The weather over the last week or so may have made it seem like winter, but I am not ready to concede to “winter” just yet. Autumn is still here - if I say it enough perhaps the weather may come to agree!
I had reason to travel to Aboyne and left home in rain and mist, but by the time I was halfway there, the sun had come out - the lovely glowing early morning sun that autumn sometimes provides. Where the sun caught individual trees decked out in their autumnal coats, the colours were truly eye-catching and huge banks of trees growing up the hillsides and along the river had subtle variations of coppery russets, golds, banana yellow and rich blood orange red running through them like paint splashes thrown among the branches and leaves.
Every year, depending on whether the weather is wet, dry, cold or warm and at what times these occur, and of course many other elements, some of which we know about and others that seem random to us, there are plants and trees that do exceedingly well, and others that seem not to flourish. This year, our large horse chestnut tree has produced very few “conkers” - the schoolchildren will be disappinted! Some years, there are so many that they almost totally cover leaf-littered ground. I seem to remember that the weather was poor when the blossom was on the tree and so the pollinating insects were perhaps not out and about foraging as much. A lot of the blossom was also blown off the tree. I distinctly remember watching the petals blowing down like snowflakes and landing on the grass - a reminder of the winter past.
The rowan is one of my favourite trees - very Scottish, I feel, and it reminds me of my childhood home, where the woods and moorland had lots of them dotted around and both my grandmother and my father used to take me out to gather them for making jelly and wine. I suspect they had a hidden agenda, as I was often given a leg up to climb the tree and reach the higher berries which I dropped down to them - why is it that the best berries are always out of reach? If you want to plant a tree in your garden for wildlife and year round interest, a rowan is a good choice, providing spring blossom, pretty and good for insects, delicate leaves, colourful autumn berries for the birds and rich autumn foliage colour. You can get ones with different coloured berries, from scarlet red through deep orange and pale yellow to a milky almost white. This year, the wild rowans are once again laden with berries and if you can find a group of them, (or indeed a single tree can be enough) they are a great attraction for birds of all kinds, and so a good place to birdwatch. I did exactly that on one of the few dry spells recently. What had drawn my attention to the tree was the shaking of the branches as the birds plucked at the berries.
At first, I thought that there were only a few blackbirds in the little group of five or so rowan trees, pulling the berries of individually and with a very neat action swallowing them whole, but as I stopped and looked more closely, there were quite a few smaller birds among the postbox red berries. There were the usual suspects; finches of various kinds including a pair of goldfinches; tits, mainly coal and blue, performing acrobatics to get at the little insects hidden among the leaves and bunches of fruits. There was also a wren, more timid in character than the other birds and keeping to the smaller saplings and hunting among the coarse grass and brambley tangle around the base of the trees. He too was on the lookout for spiders and small insects, using his needle-like fine beak as a precision tool to pick them off.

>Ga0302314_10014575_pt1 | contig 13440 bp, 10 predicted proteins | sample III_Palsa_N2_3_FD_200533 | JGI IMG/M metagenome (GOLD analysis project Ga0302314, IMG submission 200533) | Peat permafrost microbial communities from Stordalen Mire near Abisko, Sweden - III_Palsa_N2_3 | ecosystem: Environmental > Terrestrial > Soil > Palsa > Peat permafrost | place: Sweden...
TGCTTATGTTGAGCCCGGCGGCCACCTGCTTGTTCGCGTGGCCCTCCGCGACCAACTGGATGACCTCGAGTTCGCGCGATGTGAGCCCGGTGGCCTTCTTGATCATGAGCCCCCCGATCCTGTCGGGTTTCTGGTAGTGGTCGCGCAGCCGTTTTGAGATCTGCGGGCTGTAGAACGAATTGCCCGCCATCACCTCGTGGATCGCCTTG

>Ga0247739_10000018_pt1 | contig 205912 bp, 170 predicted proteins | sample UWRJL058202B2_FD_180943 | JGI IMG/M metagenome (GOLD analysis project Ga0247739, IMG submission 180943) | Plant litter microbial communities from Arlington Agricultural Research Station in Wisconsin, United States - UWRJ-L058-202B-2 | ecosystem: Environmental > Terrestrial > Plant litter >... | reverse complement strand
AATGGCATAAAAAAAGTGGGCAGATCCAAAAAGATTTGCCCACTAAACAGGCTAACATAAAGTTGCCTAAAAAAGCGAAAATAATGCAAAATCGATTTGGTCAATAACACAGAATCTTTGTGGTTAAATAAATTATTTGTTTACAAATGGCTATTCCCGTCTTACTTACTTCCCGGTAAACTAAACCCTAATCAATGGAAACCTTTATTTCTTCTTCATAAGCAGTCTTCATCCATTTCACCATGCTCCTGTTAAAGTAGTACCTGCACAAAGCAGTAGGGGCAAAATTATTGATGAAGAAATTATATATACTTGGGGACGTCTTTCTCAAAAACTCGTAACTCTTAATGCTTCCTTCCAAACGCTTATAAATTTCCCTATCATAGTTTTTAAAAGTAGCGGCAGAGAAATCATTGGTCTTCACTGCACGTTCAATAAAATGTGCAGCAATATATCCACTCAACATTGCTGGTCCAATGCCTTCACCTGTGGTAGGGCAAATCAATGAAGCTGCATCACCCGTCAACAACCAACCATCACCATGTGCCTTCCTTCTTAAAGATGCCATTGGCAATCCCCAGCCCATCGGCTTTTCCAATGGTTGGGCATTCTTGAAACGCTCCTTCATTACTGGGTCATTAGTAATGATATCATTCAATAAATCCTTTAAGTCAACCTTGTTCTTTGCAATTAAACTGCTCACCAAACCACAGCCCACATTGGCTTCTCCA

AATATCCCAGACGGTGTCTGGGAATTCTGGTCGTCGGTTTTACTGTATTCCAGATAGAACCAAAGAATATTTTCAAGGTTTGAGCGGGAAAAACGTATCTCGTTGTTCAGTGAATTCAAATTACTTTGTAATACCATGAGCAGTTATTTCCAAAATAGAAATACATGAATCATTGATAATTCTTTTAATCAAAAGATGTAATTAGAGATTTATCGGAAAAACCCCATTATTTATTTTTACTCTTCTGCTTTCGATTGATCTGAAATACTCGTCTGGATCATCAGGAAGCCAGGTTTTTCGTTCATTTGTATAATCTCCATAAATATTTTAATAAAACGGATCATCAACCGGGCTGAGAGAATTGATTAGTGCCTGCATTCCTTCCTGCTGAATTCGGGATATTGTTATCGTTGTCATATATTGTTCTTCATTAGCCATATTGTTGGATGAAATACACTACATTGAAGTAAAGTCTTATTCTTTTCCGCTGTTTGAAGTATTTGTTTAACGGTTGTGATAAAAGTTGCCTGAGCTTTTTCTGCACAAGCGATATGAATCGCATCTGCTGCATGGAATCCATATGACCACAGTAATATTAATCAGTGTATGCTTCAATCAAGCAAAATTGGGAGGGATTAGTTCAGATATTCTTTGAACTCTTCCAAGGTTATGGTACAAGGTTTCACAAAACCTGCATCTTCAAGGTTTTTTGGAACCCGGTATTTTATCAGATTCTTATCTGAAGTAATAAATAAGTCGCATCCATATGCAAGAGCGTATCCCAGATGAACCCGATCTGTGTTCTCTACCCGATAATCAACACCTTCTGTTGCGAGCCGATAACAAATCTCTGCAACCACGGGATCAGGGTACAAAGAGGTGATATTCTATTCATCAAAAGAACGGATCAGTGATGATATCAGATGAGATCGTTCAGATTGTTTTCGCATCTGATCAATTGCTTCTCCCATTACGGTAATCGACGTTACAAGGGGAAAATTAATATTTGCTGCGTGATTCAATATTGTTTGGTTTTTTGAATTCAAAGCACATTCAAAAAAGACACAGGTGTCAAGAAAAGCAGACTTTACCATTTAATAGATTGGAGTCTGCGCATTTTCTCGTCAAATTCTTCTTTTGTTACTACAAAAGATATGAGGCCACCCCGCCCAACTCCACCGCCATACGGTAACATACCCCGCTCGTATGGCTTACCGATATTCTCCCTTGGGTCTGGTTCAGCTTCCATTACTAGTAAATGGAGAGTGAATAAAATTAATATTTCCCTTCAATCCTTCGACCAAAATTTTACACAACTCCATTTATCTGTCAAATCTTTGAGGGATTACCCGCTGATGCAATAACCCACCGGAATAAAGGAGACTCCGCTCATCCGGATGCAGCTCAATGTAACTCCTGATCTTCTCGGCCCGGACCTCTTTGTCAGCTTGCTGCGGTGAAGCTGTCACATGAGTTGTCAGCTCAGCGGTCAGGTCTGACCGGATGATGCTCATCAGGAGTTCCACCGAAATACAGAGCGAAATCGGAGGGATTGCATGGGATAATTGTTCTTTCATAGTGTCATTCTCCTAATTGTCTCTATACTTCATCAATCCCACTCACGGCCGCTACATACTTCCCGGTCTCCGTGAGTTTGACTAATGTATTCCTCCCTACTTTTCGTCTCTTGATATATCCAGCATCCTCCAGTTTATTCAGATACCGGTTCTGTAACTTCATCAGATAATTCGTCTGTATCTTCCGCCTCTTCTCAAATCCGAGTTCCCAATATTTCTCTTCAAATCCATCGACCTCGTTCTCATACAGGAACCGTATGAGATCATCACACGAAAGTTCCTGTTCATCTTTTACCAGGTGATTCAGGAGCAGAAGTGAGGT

Through the binoculars, across the other side of the river I could see redwings in another group of larger rowan trees, but they were too distant to get a good look. I spent some time trying though, peering through the binoculars, frustrated at my bad view. Lowering the binoculars, I glanced back at the small group of trees that I had originally been watching, to see that there were now about ten redwings feeding alongside the blackbirds. I had been so intent on the far away birds, that I hadn’t twigged (if you will pardon the pun!) that some had appeared right under my nose. So, I got my good view after all.
As I watched them, I saw berries were falling all over the place - fieldfares and redwings seem to be very active, messy eaters, wrenching at the clusters of berries and dislodging others in the process. They of course will not go to waste, as smaller birds, and mammals such as wood mice will soon hoover them up. I remember the large flock of fieldfares that descended on my garden a few years ago, to attack the windfall apples, and attack is the correct word - pieces of apple flew in all directions. They were a noisy, bickering bunch and when they left, the garden look like each apple had exploded, leaving bits scattered everywhere.
When I look at rowan berries, I always wonder if it is going to be a waxwing winter. These exotic-looking birds with their colourful wings, bandit masks and jaunty crests are a real delight and can cheer up even the gloomiest of winter days.
The geese are back in numbers and morning and evening, long, waving scarves of them pass over my house, honking all the time. They have favourite feeding areas, from fields on the Deeside road, around Turriff, Oldmeldrum and Inverurie, to further north, heading towards the Moray cost. Among the pinkfeet and greylags, look out for oddities and rarities, such as white fronted geese (similar to the greylag, but with a large patch of white around its beak, as the name suggests, and broad black barring across its belly) or a snow goose - you hardly need to be Sherlock to guess the colour of that one - with a pinkish beak and black wingtips, which are particularly visible when in flight.
Despite the fact that it is the prelude to winter, or in the case of the last weeks, an imitation of it, I do like the autumn.